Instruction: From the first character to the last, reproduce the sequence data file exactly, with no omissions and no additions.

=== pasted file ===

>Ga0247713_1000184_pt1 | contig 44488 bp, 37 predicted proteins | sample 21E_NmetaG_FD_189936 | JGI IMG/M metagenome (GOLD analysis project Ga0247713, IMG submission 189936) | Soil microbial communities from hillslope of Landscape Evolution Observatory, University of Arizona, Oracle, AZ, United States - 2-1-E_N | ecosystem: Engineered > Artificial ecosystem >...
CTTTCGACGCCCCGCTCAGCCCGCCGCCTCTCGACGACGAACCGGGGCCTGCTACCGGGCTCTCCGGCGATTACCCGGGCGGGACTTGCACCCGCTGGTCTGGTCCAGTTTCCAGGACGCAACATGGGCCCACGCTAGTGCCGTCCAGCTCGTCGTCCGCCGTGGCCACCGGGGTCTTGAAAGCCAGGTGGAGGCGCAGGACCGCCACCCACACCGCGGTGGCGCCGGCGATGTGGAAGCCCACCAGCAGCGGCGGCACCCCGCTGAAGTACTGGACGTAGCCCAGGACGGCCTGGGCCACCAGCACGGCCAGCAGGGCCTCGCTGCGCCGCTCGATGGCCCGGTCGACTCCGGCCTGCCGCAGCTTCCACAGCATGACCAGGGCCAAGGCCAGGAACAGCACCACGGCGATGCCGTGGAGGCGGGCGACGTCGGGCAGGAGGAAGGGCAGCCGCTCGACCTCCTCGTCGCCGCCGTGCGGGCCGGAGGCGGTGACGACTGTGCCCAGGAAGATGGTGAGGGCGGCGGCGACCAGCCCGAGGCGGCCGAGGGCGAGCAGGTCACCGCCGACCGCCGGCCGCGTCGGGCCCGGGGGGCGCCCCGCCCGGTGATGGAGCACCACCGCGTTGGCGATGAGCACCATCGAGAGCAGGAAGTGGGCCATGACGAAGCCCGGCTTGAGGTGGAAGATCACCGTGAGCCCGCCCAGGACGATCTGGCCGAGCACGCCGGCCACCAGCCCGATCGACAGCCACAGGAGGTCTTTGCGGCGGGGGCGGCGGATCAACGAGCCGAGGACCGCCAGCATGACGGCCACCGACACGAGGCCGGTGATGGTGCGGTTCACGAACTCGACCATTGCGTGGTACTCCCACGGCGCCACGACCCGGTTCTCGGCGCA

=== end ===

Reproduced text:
>Ga0247713_1000184_pt1 | contig 44488 bp, 37 predicted proteins | sample 21E_NmetaG_FD_189936 | JGI IMG/M metagenome (GOLD analysis project Ga0247713, IMG submission 189936) | Soil microbial communities from hillslope of Landscape Evolution Observatory, University of Arizona, Oracle, AZ, United States - 2-1-E_N | ecosystem: Engineered > Artificial ecosystem >...
CTTTCGACGCCCCGCTCAGCCCGCCGCCTCTCGACGACGAACCGGGGCCTGCTACCGGGCTCTCCGGCGATTACCCGGGCGGGACTTGCACCCGCTGGTCTGGTCCAGTTTCCAGGACGCAACATGGGCCCACGCTAGTGCCGTCCAGCTCGTCGTCCGCCGTGGCCACCGGGGTCTTGAAAGCCAGGTGGAGGCGCAGGACCGCCACCCACACCGCGGTGGCGCCGGCGATGTGGAAGCCCACCAGCAGCGGCGGCACCCCGCTGAAGTACTGGACGTAGCCCAGGACGGCCTGGGCCACCAGCACGGCCAGCAGGGCCTCGCTGCGCCGCTCGATGGCCCGGTCGACTCCGGCCTGCCGCAGCTTCCACAGCATGACCAGGGCCAAGGCCAGGAACAGCACCACGGCGATGCCGTGGAGGCGGGCGACGTCGGGCAGGAGGAAGGGCAGCCGCTCGACCTCCTCGTCGCCGCCGTGCGGGCCGGAGGCGGTGACGACTGTGCCCAGGAAGATGGTGAGGGCGGCGGCGACCAGCCCGAGGCGGCCGAGGGCGAGCAGGTCACCGCCGACCGCCGGCCGCGTCGGGCCCGGGGGGCGCCCCGCCCGGTGATGGAGCACCACCGCGTTGGCGATGAGCACCATCGAGAGCAGGAAGTGGGCCATGACGAAGCCCGGCTTGAGGTGGAAGATCACCGTGAGCCCGCCCAGGACGATCTGGCCGAGCACGCCGGCCACCAGCCCGATCGACAGCCACAGGAGGTCTTTGCGGCGGGGGCGGCGGATCAACGAGCCGAGGACCGCCAGCATGACGGCCACCGACACGAGGCCGGTGATGGTGCGGTTCACGAACTCGACCATTGCGTGGTACTCCCACGGCGCCACGACCCGGTTCTCGGCGCA